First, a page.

going to make the transition, I might want to learn how to cook something more than salads, minus the meat. Anyway, I dusted off the cover and cracked the book open. At the same time, a Facebook "friend" (in quotations because it's Facebook and how well do you know some of these folks?) of mines updated her status that she was looking for some Vegan friendly recipes. Well I don't know about you but that sounded like a sign from the Vegan gods. So I decided forgo the meat and try something new - at least for just one meal. And without any further adieu, I present to you a recipe from the Vegan Soul Kitchen for Uncle Don's Double Mustard Greens and Roasted Yam Soup.
So, I found my duplicates of my passport photo, taken back when I was sorta skinny (a size 8) and wore my hair straighten. I think I was 27 or 28(maybe 26) at the time.
Today, I feel like I look so different now - almost unrecognizable.
This is my attempt at recreating the 20-year oldish self picture, which I posted above - even down to the earrings (I was trying for straight-face look and FAILED).
You know, they always say that youth is wasted on the young. I think there is some truth to that.
I remember being so sad, & insecure about everything back then. I was so concerned with what other folks thought of me (mainly the men I had been chasing around) and was equally scared to take chances on myself, fearing that I was bound to fail.
If only I knew then how beautiful and talented of a person I was? Imagine all of the great things I could have done?
Now, a few years older (I'm 33 and a 1/2), I do feel much more confident in myself. Everyday I find news ways to challenge myself and every other day, I find news ways to exceed those challenges. And while I am definitely more happier and secure than I was in my 20s, admittedly I am little heavier than before...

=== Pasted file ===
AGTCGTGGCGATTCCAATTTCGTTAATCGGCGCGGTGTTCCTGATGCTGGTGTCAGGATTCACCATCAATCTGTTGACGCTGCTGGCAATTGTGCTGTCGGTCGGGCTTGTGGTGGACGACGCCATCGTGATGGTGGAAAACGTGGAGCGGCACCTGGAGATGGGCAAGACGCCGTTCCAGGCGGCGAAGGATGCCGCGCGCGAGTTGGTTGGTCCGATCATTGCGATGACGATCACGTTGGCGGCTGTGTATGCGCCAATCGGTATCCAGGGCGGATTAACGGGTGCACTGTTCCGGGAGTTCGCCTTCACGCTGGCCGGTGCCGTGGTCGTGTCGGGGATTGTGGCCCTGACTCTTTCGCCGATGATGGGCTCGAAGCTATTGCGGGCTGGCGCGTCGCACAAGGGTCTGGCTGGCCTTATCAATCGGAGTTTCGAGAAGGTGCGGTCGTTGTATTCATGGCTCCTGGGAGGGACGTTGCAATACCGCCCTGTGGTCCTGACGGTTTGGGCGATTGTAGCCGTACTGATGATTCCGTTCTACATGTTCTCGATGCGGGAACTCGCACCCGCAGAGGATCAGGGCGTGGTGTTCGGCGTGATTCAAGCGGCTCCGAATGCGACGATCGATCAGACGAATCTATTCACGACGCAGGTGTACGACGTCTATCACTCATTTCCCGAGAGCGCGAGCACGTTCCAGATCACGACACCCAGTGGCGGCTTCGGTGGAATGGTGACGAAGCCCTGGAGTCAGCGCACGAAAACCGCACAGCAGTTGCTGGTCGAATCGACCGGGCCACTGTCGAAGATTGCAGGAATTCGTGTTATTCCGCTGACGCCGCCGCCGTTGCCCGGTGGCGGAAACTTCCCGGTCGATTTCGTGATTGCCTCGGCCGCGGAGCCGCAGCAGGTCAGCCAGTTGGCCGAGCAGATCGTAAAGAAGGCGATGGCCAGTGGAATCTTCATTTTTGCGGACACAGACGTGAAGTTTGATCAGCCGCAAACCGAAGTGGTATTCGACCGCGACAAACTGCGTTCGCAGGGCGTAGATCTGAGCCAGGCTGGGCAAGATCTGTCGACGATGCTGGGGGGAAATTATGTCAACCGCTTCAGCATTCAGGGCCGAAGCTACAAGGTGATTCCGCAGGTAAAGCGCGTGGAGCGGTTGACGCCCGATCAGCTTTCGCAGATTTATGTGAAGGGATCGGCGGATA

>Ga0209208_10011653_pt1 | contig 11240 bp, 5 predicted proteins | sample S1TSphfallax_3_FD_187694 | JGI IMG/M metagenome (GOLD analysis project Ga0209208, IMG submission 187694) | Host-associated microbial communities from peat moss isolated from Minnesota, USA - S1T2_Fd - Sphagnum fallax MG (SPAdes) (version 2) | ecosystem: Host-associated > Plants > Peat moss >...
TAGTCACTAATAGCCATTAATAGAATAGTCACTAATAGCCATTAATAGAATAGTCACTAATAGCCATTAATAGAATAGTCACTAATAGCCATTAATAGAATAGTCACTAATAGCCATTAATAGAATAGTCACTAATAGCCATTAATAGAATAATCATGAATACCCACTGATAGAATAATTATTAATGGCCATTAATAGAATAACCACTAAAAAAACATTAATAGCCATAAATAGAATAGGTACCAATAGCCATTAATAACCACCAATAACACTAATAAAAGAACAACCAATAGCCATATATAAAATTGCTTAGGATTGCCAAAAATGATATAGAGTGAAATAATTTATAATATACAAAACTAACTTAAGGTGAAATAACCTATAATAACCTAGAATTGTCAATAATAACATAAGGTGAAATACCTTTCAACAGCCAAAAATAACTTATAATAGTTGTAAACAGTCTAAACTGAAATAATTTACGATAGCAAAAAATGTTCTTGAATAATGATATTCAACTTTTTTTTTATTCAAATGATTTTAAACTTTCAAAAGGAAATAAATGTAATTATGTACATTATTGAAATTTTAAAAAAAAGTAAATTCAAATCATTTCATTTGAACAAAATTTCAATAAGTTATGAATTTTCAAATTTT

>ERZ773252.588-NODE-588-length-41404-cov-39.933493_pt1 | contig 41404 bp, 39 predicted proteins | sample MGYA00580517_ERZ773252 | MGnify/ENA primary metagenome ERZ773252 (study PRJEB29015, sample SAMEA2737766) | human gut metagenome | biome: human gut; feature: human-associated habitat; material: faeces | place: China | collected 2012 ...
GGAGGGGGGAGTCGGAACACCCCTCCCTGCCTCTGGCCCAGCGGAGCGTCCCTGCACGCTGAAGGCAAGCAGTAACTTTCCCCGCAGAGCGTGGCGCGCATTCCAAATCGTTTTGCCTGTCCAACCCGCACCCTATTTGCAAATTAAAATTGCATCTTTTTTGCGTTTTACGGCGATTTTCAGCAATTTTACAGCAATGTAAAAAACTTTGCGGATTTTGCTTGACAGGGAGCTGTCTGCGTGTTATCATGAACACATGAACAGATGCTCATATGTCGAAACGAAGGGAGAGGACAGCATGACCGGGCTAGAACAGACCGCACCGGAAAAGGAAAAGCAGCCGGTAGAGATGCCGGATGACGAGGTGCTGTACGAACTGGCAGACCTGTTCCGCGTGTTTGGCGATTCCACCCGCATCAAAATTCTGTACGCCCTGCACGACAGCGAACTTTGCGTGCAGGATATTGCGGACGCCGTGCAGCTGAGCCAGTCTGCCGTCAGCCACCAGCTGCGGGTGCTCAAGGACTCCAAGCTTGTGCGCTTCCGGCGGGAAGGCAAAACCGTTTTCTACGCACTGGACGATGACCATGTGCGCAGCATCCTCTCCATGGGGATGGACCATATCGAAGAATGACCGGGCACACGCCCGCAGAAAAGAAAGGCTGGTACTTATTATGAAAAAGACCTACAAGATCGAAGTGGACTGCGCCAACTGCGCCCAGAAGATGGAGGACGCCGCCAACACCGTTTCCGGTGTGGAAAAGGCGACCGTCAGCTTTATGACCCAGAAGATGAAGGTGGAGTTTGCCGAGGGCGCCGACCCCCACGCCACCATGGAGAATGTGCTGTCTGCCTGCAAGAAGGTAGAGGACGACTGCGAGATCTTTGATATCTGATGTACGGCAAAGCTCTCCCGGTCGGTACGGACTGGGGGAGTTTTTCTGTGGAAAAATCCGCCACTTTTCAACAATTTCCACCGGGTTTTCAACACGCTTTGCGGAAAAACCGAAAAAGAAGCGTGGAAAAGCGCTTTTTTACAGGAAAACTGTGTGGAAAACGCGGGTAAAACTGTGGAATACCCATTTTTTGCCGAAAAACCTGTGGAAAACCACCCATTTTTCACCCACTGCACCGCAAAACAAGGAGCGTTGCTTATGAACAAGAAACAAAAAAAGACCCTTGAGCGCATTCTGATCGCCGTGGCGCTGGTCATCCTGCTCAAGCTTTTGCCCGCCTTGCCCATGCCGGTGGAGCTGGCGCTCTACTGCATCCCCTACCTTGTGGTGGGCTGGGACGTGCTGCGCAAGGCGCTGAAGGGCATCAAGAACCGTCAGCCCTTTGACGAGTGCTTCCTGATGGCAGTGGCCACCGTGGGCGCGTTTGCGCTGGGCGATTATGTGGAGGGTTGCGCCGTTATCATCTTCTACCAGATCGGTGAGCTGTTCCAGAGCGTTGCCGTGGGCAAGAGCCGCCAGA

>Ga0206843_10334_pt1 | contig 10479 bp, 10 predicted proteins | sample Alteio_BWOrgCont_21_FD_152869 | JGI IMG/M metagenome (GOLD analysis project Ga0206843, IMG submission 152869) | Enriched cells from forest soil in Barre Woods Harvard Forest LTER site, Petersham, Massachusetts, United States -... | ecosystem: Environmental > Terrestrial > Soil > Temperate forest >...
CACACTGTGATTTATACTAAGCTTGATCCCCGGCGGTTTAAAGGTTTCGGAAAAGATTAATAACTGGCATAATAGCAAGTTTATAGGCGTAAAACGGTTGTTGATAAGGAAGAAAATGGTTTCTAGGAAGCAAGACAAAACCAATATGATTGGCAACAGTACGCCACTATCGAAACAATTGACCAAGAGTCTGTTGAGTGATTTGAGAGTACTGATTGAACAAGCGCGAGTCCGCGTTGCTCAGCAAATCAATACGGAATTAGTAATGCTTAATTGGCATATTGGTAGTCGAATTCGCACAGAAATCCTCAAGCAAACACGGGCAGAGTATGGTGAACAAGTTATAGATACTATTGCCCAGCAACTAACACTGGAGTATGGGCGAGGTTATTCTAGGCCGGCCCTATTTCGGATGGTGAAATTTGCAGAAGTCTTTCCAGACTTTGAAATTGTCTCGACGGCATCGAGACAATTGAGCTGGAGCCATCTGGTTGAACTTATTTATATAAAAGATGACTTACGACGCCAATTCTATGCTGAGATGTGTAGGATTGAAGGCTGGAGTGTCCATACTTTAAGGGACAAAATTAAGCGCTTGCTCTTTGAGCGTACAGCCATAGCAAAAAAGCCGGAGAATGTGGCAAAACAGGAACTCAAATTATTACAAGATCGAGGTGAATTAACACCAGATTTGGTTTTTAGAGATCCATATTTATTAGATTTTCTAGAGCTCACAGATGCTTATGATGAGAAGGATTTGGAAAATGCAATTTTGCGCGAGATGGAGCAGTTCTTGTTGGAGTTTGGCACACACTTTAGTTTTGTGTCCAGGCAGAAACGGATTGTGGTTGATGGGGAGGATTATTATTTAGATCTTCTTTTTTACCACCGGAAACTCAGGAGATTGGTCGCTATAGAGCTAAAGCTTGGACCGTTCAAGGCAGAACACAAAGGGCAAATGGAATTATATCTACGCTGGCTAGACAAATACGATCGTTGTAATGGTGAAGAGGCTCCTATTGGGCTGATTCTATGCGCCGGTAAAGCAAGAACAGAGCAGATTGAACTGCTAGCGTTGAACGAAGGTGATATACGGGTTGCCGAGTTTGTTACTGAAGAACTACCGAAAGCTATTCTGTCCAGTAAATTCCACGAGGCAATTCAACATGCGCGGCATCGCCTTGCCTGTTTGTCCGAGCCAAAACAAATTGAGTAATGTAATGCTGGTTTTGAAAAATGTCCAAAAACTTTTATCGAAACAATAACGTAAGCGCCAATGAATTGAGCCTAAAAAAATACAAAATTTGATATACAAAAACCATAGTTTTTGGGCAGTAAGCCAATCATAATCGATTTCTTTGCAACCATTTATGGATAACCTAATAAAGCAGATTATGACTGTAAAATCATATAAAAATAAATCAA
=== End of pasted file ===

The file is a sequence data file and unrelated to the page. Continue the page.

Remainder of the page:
I just wonder how I will feel about my 30-year oldish self, when I reach 40?
Solar Powered Umbrella
Aaron McGruder, who is the iconic creator behind The Boondocks
comic strip and television show, isn't the only black cartoonist pushing the limits of political and social commentary and telling the experiences of Black America - one comic frame at a time. Let me introduce you to Jo
nathan Edwards, the creative mind behind Solar Powered Umbrella
No seriously: check him out NOW
because this brother is bound to blow up. By Day, Edwards works as a social worker in the heart of Washington DC and by night he is transformed into a savy social commentarist, who scribbles the
stark realities of a black life, using only a piece of paper, some colored pencils and an objective lens (Actually, I don't know if that's what he does at night. I mean he is married so I imagine that some of his evening is spent doing chores around the house and spending quality time with the Mrs. But yeah, he has to squeeze his drawing in at some point in the day, right? Whatever, just play along.). Edwards has been drawing for as long as he could remember. However it was his experiences as both a high school student at a top-tier prep school, where he encountered white people with incredible affluence and access, as well as a student at Morehouse
College, where he had first come to fully appreciate the true diversity of black folks, that ultimately propel him to take a more serious tone in his artwork. And after a successful yet short-loved stint of selling his powerful illustrations on t-shirts for fellow classmates around campus, Edwards decided to create Solar Powered Umbrella, in hopes of giving people around the world a chance to not only experience but connect with his art.
Check out more of what Edwards had to say about being a cartoonist, his influences and the Solar Powered Umbrella below: